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Dental problems in rabbits and rodents

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As the number of pet rabbits and rodents has raised lately, veterinarians have to cope with various medical conditions that affect them and especially those concerning their teeth in everyday practice. Rabbits', guinea pigs and chinchillas whole dentition and the incisors of the rest of the rodents are known as elodont teeth. Malocclusion, which is the most common dental condition seen in those animals occurs due to a combination of several factors and inappropriate diets. The owners frequently fail to recognize their pets' dental disease in time. Consequently, when they are finally presented to the vet, their condition is difficult to be treated and their life is in danger. The examination of the oral cavity should preferably be made under general anaesthesia. Radiological assessment is also essential in order to acquire valuable information about the teeth, roots and facial bones. As mentioned before, malocclusion is the most common dental problem that rabbits and small rodents experience whereas cheekteeth malocclusion is the most frequently recognized problem in guinea pigs and chinchillas. The common factors that contribute are: genetic predisposition (prognathism or brachygnathism), trauma and metabolic disorders. The symptoms vary from difficulty in mastication, bad breath, lesions of the tongue and oral mucosa to facial swelling, abscesses, fistulisation, ocular disease etc. Usually there are also symptoms regarding the animal's general health such as lack of appetite, emaciation and alternation of the feaces' composition. Treatment is both surgical and pharmaceutical. Occlusal equilibration may be accomplished by burring. If this is not possible, the extraction of all the incisors is recommended. In case of an abscess, debridement and extraction of the responsible tooth (usually affecting cheek teeth) is advised. Moreover, antibiotics and analgesics-antinflammatory drugs are of great help. The selection of the appropriate antibiotic should be based on aerobic and anaerobic culture and sensitivity, especially in case of an abscess. The most common antibiotics prescribed are enrofloxacin, Oxytetracycline, doxycycline, amicasin and metronidazole. The most common analgesics are opioids (e.g. fentanyl, buprenorphine, butorphanol) and NSAIDs (e.g. carprofen, meloxicam). Small mamals who are suffering from dental disease have to be treated very cautiously because of their being sensitive by nature. Especially rabbits and guinea pigs are very sensitive to the protracted loss of appetite. The preanaesthetic management is also critical. The complete blood count and serum biochemical analysis, especially in dehydrated and undernourished patients is imperative to be measured, as the iv administration of normal saline or dextrose serum and electrolytes is often needed. There is a positive correlation between feeding the animals on balanced diets (especially in calcium) and avoidance of dental problems. Therefore, prevention could be managed via the combination of appropriate diets and proper advising of the owners. The diet should consist of hay, straws and small quantities of cereals. The veterinarian should inform the owners about proper management of their pet, feeding and periodical examinations that should be done in order to prevent these pathological conditions.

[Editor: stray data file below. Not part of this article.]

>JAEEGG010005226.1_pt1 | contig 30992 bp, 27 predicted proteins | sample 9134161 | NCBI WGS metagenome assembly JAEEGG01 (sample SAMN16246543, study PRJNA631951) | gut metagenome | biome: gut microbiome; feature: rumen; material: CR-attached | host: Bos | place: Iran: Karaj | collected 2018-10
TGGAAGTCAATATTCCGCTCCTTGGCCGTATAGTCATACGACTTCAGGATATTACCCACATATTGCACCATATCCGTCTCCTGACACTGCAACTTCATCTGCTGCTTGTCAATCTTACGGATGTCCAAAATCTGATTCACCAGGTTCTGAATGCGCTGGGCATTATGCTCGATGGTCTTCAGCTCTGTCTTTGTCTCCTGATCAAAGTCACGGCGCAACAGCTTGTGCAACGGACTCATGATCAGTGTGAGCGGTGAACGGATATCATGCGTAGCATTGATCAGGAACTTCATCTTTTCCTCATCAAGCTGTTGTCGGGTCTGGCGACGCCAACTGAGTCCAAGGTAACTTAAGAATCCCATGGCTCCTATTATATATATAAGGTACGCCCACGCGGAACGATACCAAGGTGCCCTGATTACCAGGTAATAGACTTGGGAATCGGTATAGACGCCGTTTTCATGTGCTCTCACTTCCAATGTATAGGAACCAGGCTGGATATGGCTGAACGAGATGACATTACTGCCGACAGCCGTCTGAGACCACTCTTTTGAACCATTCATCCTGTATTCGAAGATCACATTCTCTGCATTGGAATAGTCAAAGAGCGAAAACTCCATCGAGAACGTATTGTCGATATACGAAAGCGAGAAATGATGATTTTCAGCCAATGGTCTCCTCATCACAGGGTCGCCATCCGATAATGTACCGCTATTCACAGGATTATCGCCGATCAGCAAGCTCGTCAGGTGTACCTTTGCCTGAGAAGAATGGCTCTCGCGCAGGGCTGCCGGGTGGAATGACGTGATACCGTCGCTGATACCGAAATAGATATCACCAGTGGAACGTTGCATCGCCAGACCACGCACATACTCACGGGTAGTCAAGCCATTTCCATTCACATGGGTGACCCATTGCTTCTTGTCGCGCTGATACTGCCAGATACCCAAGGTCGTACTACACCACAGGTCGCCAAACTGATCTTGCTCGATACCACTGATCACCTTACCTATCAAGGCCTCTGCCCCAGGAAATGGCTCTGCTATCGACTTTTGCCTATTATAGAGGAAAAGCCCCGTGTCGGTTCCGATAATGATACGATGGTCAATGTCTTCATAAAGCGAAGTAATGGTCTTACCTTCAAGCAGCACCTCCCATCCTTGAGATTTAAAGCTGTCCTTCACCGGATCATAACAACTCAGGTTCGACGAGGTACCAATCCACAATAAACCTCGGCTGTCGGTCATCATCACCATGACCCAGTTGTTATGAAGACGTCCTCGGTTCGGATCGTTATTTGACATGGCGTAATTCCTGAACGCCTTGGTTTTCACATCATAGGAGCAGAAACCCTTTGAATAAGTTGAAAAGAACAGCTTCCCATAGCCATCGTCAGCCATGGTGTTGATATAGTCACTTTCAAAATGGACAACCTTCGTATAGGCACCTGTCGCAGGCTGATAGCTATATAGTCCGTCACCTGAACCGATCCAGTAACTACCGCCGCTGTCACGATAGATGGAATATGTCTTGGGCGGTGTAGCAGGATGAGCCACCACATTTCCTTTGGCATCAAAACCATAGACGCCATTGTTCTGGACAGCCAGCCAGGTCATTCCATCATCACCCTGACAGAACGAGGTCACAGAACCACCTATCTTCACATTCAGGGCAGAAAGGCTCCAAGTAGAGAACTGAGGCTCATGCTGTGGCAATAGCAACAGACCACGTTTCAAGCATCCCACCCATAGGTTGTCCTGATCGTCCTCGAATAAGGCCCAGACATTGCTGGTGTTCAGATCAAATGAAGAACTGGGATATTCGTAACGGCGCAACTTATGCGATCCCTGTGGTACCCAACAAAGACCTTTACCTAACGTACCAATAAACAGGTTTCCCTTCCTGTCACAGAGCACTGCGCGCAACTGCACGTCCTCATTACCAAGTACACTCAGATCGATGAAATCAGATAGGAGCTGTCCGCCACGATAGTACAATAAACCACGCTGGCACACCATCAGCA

Rabbit; Rodents; Dental problems; Facial abscess

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